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Forest Service Uses Controlled Burn to Improve Sharp-Tailed Grouse Habitat in Price County

Fire crackles through the dry brush at Riley Lake Wildlife Management Area in Price County.

Men in bright yellow shirts and forest green pants carrying red drip torches to light the fire make their way through the knee-high brush.

The brown grass quickly blackens as the fire sweeps across the open field on the windy day in the Chequamegon Nicolet National Forest.

Just the weather needed for a prescribed burn.

“Our main is to make is to keep this into a prairie edge type habitat,” said Ken Pemble, a wildlife biologist with the Chequamegon Nicolet National Forest.

Credit Chequamegon Nicolet National Forest
Sharp-tailed grouse

Maintaining the habitat is key to protecting a species of concern in Wisconsin: the sharp-tailed grouse.

The population has steadily declined over the years.

“This area in particular we tie together upland habitat for mating and nesting with lowland open bog habitat where the sharp tailed grouse will also use a lot of food sources such as cranberries and the open bog. As we tie this together it gives them enough room mate and live,” said Pemble.

He said there are also about seven active leks in the area.

“Leks are their dancing grounds where the males do their displays. From that, our count has gone down to about 20 birds that know of. It’s really hard to survey this,” said Pemble.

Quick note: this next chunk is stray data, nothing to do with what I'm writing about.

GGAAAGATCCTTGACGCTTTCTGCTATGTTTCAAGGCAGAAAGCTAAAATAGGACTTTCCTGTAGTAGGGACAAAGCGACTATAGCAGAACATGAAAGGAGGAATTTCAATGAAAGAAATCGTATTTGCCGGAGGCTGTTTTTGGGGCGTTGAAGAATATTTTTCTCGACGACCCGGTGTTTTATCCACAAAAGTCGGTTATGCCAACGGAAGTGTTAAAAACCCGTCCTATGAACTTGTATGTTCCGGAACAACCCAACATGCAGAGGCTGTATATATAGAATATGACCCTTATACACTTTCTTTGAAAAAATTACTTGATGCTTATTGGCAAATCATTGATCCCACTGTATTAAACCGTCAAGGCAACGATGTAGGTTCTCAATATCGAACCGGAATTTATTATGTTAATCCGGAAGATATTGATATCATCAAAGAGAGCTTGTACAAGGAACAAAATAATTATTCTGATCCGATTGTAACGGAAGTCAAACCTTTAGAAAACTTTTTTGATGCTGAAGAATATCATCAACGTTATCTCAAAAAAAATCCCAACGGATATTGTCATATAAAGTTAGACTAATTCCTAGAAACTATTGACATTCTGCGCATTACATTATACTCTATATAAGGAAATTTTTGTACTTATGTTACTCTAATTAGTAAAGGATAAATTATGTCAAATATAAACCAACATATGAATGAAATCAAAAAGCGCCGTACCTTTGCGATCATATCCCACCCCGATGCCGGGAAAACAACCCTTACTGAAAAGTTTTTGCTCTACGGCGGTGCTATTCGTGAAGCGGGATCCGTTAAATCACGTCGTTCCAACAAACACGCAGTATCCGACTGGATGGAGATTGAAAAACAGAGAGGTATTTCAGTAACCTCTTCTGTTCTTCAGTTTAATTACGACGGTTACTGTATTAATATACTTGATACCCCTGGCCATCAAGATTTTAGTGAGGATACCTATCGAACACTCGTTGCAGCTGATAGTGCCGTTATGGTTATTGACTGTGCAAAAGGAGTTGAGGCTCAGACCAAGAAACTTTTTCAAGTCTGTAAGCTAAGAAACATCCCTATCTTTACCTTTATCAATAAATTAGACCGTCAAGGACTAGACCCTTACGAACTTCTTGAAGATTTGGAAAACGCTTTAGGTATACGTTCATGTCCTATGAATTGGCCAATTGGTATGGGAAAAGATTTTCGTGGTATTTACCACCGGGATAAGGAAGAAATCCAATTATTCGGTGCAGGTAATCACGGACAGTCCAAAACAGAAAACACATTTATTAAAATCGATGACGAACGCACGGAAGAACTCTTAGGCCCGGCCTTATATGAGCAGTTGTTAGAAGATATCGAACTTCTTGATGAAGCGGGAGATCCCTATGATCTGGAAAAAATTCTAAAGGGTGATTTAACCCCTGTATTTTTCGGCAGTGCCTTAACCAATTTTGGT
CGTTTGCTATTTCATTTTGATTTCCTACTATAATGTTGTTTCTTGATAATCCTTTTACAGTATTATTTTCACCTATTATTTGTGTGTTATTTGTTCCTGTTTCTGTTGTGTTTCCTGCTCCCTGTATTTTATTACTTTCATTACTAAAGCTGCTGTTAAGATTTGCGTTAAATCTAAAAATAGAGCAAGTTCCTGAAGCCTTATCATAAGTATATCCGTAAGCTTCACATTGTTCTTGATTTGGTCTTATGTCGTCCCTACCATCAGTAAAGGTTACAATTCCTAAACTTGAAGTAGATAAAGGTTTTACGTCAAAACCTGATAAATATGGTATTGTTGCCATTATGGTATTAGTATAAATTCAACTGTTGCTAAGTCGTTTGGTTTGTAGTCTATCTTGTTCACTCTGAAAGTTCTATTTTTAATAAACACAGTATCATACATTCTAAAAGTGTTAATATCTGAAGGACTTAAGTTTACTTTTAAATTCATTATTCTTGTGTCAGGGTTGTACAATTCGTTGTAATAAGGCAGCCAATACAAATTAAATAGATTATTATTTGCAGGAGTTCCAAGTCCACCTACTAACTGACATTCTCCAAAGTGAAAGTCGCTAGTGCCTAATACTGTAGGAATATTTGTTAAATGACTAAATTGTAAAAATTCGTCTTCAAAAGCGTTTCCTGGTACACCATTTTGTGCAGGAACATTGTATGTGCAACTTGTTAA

The Forest Service estimated there about 80 of the birds on the property now. A far cry from the 1,000-plus Aldo Leopold once counted in the area.

With only five such suitable habitats for species in the state, Pemble said it’s important to do everything they can to maintain the environment to protect the species.

Every year the Forest Service burns different sections of the Riley Lake Wildlife Management Area, hitting each one about every four years.

Credit Katie Thoresen/WXPR

Last week’s burn was roughly 500 acres.

“We try to have slow, high heat and high intensity fire take out the woody vegetations. We’ll cook the cambiums of the target species and we’ll get a really good response,” said Pemble. “Everything that’s been on the ground will be consumed and we’ll actually get a response from a lot of wildflowers and blueberries.”

And hopefully maintain a healthy habitat for the declining sharp tailed grouse population.

“It’s not easy and things are stacked against us, but everything we’re doing is to keep a native species on the landscape,” said Pemble.

Katie Thoresen is WXPR's News Director/Vice President.
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